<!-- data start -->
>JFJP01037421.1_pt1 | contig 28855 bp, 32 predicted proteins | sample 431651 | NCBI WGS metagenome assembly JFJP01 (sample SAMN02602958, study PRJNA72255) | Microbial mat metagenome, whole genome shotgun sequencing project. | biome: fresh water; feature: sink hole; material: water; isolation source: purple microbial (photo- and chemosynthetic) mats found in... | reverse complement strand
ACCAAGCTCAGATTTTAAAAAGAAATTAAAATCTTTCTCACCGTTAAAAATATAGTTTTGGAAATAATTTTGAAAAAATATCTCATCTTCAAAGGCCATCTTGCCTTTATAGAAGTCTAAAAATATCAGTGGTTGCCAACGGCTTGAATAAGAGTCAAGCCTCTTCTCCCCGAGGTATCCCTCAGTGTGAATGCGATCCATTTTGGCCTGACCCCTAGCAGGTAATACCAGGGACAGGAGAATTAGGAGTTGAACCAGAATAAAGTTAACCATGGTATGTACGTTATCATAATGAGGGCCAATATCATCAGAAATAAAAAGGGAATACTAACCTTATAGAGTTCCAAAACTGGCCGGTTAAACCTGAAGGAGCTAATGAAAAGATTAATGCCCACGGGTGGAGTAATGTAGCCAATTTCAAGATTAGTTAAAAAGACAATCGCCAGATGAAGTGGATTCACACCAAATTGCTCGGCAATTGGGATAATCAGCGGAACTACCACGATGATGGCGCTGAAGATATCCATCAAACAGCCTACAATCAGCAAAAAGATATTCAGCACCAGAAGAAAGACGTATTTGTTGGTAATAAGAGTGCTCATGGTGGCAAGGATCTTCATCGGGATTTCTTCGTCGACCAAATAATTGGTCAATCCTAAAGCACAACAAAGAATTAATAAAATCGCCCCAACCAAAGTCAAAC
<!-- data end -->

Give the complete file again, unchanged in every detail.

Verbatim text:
>JFJP01037421.1_pt1 | contig 28855 bp, 32 predicted proteins | sample 431651 | NCBI WGS metagenome assembly JFJP01 (sample SAMN02602958, study PRJNA72255) | Microbial mat metagenome, whole genome shotgun sequencing project. | biome: fresh water; feature: sink hole; material: water; isolation source: purple microbial (photo- and chemosynthetic) mats found in... | reverse complement strand
ACCAAGCTCAGATTTTAAAAAGAAATTAAAATCTTTCTCACCGTTAAAAATATAGTTTTGGAAATAATTTTGAAAAAATATCTCATCTTCAAAGGCCATCTTGCCTTTATAGAAGTCTAAAAATATCAGTGGTTGCCAACGGCTTGAATAAGAGTCAAGCCTCTTCTCCCCGAGGTATCCCTCAGTGTGAATGCGATCCATTTTGGCCTGACCCCTAGCAGGTAATACCAGGGACAGGAGAATTAGGAGTTGAACCAGAATAAAGTTAACCATGGTATGTACGTTATCATAATGAGGGCCAATATCATCAGAAATAAAAAGGGAATACTAACCTTATAGAGTTCCAAAACTGGCCGGTTAAACCTGAAGGAGCTAATGAAAAGATTAATGCCCACGGGTGGAGTAATGTAGCCAATTTCAAGATTAGTTAAAAAGACAATCGCCAGATGAAGTGGATTCACACCAAATTGCTCGGCAATTGGGATAATCAGCGGAACTACCACGATGATGGCGCTGAAGATATCCATCAAACAGCCTACAATCAGCAAAAAGATATTCAGCACCAGAAGAAAGACGTATTTGTTGGTAATAAGAGTGCTCATGGTGGCAAGGATCTTCATCGGGATTTCTTCGTCGACCAAATAATTGGTCAATCCTAAAGCACAACAAAGAATTAATAAAATCGCCCCAACCAAAGTCAAAC